Paper: ZWTT (2008) (04)
ZERO WASTE THINK TANK FOR SCOTLAND
PAPER BY THE SCOTTISH GOVERNMENT ON MUNICIPAL WASTE
Brief summary of targets and data
1. Key data on current municipal waste arisings is outlined in Annex A. In brief, there is around 3.5 million tonnes of municipal waste. We currently recycle/compost just over 30% of this; incinerate around 2% and landfill two thirds.
2. Scotland's share of the EU targets on the UK on reducing the amount of biodegradable municipal waste sent to landfill and our current performance are as follows:
Biodegradable municipal waste landfilled.
1.39 million tonnes (current performance)
1.32 million tonnes (target)
880,000 tonnes (target)
620,000 tonnes (target)
3. The Scottish targets on municipal waste were outlined by the Cabinet Secretary in his Parliamentary statement of 24 January 2008. In brief, Mr Lochhead indicated that:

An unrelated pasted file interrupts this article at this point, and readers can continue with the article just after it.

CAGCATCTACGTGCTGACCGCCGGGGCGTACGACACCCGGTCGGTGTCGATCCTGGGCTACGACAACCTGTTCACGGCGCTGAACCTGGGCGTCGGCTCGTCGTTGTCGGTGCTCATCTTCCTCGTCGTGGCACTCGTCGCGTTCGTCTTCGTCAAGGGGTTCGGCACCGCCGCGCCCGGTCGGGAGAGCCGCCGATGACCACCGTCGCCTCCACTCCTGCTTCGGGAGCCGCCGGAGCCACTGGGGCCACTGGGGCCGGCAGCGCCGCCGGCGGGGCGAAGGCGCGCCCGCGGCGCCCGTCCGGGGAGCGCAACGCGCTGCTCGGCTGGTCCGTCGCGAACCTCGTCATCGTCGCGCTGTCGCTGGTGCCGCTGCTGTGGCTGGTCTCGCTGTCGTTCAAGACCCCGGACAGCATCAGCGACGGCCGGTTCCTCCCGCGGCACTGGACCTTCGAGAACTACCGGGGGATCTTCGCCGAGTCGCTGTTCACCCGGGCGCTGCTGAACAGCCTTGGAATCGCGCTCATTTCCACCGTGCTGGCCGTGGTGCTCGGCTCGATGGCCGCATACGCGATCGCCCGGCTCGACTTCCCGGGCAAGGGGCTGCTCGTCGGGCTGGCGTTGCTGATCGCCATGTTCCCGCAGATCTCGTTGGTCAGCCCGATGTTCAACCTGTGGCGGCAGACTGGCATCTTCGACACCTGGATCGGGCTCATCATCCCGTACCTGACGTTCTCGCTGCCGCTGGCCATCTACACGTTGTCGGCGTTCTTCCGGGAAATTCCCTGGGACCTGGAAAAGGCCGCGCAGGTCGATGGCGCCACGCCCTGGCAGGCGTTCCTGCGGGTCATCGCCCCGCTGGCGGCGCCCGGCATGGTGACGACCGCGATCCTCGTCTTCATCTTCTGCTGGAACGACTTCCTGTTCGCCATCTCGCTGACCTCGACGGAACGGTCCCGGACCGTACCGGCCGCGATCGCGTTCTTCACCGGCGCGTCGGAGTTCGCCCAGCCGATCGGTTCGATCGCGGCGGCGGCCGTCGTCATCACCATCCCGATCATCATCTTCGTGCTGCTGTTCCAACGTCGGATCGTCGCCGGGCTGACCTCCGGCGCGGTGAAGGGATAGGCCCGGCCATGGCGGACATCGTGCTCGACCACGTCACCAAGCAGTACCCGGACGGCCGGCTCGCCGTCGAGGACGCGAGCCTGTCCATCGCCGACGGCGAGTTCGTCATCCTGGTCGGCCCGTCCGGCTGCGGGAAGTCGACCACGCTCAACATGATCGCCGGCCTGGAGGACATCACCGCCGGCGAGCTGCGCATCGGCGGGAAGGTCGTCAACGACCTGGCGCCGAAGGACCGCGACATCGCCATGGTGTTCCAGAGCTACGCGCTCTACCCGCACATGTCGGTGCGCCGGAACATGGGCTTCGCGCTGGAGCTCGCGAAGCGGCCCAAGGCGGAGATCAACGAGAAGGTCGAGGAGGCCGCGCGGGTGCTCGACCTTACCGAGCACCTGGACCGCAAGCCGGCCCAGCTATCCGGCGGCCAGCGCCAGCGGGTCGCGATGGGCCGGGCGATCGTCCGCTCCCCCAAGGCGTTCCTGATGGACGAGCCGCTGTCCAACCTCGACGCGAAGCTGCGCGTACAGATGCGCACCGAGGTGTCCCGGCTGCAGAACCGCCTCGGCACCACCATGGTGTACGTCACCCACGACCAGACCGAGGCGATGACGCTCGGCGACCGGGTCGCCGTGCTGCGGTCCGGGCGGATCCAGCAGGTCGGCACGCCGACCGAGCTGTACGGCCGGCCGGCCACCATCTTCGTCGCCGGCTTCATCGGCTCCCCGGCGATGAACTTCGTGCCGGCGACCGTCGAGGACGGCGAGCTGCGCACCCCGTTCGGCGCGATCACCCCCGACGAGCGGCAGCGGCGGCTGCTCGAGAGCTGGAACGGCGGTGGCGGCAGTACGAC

- the Government retained the target of stopping the growth in municipal waste by 2010;
- the Government was aiming at 40% recycling/composting by 2010; 50% by 2013; 60% by 2020 and 70% by 2025;
- no more than 25% of municipal waste should be treated by energy from waste by 2025 and all energy from waste plants should have high levels of efficiency.
- no more than 5% of municipal waste should go to landfill by 2025.
4. 40% recycling/composting in 2010 should be sufficient to meet Scotland's share of the EU target in that year. However, additional residual waste treatment capacity will be required alongside increased recycling/composting performance for the years 2013 and 2020.
5. Other key points in Mr Lochhead's statement were:
- Review of the National Waste Plan
- Establishment of the Zero Waste Think Tank
- Establishment of a short life working group with CoSLA to consider how best to spend much of the zero waste fund
- Review with CoSLA of the Landfill Allowance Scheme, which imposes limits on the amounts of biodegradable waste which authorities can landfill
- Revocation of indicative allocations made by the previous administration for waste infrastructure